Next, we visited another woman whose illness forced her to leave her regional home. Of a night time her devoted husband can be seen sleeping on the floor in the corridor as the commute is too far. Though we didn’t hear as much about her life, I was really pleased to see a syringe driver insitu, delivering 2mg of morphine intravenously per hour. Although her pain was not fully controlled, it was just wonderful to see. We were able to improve her comfort slightly by demonstrating different positioning techniques. Her husband watched keenly as we showed him how he could elevate her arm slightly, rest it on a pillow and use moisturiser to gently massage her swollen arm, perhaps related to an angry looking radiation burn on her shoulder. Fourth ‘kick’. Again, I have received permission to share this photo with you.
The final kick of the day came from a woman who was lying on a stretcher in the middle of a small 12-bed room, home to 15 patients. The fact that two patients often shared a bed was a confronting reality to me. This woman had a pathological fracture and was not a candidate for surgery. We had been taken to see her after asking about pressure injury prevention. We were able to demonstrate to the nurses some repositioning techniques.
As we did so, it prompted her to let out a huge cough. You’ll know what I mean when I say it was a really good one! A cough you hear across the unit and you think, wow, glad that’s out! This of course prompted us to talk about chest physic. We left the room having explained to the patients the benefits of taking even 5 deep breaths per hour and coughing. Massive ‘kick’!
I’ll leave it there for today, and I hope you can carry these small kicks away with you. Whilst not wanting to over-inflate ourselves, one can truly come away feeling like these things may make a small difference both to the lives of the patients, and that of the nurses.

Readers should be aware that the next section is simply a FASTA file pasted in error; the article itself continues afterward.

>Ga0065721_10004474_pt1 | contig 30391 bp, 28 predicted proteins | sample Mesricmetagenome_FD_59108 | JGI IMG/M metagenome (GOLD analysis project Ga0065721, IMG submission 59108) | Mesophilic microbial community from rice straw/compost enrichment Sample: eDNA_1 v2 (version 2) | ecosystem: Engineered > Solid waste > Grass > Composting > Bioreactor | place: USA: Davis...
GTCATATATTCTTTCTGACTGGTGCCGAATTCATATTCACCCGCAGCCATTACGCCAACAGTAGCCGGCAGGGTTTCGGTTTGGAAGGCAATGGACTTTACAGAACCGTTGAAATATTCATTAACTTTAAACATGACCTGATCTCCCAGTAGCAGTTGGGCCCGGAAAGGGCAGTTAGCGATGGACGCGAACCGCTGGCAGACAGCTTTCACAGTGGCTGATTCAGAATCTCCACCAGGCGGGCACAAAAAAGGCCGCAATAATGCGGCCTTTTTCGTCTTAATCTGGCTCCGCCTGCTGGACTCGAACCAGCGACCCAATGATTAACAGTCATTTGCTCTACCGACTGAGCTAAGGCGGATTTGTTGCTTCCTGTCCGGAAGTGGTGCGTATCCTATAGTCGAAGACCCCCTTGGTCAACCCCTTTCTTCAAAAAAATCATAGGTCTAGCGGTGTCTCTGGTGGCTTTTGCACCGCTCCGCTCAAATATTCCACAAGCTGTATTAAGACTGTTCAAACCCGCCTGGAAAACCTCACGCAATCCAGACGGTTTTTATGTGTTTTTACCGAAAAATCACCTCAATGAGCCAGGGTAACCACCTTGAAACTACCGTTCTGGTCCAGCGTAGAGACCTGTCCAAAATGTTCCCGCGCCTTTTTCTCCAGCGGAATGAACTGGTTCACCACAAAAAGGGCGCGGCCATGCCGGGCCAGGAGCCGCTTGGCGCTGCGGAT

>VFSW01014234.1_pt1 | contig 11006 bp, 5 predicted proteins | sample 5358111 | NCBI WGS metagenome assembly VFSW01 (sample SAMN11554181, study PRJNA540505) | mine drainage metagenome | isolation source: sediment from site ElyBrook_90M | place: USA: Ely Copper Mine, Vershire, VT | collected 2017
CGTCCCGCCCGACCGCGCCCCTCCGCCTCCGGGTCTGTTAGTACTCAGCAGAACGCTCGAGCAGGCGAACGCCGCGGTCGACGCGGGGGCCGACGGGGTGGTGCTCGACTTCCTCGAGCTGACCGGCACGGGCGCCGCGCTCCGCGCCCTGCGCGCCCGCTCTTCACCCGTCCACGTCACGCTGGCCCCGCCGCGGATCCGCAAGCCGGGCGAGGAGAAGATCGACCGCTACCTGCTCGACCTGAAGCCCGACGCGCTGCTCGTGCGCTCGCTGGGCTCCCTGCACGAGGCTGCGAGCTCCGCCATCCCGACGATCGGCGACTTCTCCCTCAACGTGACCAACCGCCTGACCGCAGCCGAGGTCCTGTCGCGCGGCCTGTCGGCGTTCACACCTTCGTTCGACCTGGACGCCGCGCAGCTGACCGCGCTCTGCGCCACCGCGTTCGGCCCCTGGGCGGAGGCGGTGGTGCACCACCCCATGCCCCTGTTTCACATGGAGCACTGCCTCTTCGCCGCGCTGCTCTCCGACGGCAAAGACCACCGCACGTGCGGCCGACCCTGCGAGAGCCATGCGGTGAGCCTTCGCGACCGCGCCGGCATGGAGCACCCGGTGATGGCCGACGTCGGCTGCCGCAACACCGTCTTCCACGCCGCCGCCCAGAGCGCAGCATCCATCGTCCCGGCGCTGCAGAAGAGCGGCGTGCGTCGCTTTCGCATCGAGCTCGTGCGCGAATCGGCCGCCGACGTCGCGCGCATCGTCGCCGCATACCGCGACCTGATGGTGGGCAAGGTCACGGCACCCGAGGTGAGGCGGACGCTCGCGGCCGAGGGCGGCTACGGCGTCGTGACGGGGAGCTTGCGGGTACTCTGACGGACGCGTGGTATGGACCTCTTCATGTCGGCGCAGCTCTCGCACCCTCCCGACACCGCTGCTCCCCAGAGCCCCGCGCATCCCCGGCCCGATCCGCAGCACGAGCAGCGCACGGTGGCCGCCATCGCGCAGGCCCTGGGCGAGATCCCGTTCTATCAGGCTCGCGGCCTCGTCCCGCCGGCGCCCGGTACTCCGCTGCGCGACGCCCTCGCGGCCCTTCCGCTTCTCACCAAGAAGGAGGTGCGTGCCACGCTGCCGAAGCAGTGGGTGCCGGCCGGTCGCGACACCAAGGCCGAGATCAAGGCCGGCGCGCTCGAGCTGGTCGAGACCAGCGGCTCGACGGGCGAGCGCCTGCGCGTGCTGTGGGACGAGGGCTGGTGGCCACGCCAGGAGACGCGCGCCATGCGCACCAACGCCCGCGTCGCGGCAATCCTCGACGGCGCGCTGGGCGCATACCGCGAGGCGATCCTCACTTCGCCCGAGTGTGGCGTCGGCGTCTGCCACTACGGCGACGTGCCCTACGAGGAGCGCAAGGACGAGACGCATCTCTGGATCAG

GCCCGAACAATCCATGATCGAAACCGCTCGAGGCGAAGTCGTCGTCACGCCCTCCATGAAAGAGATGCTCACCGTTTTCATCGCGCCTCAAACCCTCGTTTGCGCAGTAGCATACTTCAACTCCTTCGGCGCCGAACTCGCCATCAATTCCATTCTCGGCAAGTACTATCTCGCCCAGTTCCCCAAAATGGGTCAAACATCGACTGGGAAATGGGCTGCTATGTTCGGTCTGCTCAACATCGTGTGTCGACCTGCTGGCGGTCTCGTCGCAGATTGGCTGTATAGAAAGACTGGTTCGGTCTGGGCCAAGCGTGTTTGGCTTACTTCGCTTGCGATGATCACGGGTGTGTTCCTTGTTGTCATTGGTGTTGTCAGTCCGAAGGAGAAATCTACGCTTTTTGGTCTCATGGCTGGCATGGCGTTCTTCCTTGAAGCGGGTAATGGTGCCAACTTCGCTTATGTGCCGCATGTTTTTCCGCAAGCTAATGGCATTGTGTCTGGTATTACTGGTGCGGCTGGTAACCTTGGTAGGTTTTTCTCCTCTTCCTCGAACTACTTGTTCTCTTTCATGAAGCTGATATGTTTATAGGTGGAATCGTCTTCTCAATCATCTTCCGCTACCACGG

Zoe Youl is a Critical Care Registered Nurse, Nurse Planner and Event Education Manager at Ausmed Education. In this role, she manages Ausmed's Event Education Team, which coordinates the content development for Ausmed's 300+ conferences and seminars run nationally around Australia for nurses and midwives. Before commencing at Ausmed Education, Zoe worked as a Critical Care Registered Nurse in Intensive Care at a large private hospital in Melbourne. She values the ability of education to enable personal and professional growth, is a passionate teacher and has experience as a Sessional Academic teaching undergraduate nursing students. Zoe is a member of the Australian College of Nursing (ACN), the Australian College of Critical Care Nurses (ACCCN), the Australian Nurse Teachers Society (ANTS) and the Association for Nursing Professional Development (ANPD). She holds a postgraduate qualification in Clinical Nursing (Intensive Care) and is currently undertaking a Master of Nursing (Leadership and Management). Zoe is committed to improving the health and lives of all people through the development of effective and meaningful education whilst also promoting the impact of unique nursing roles.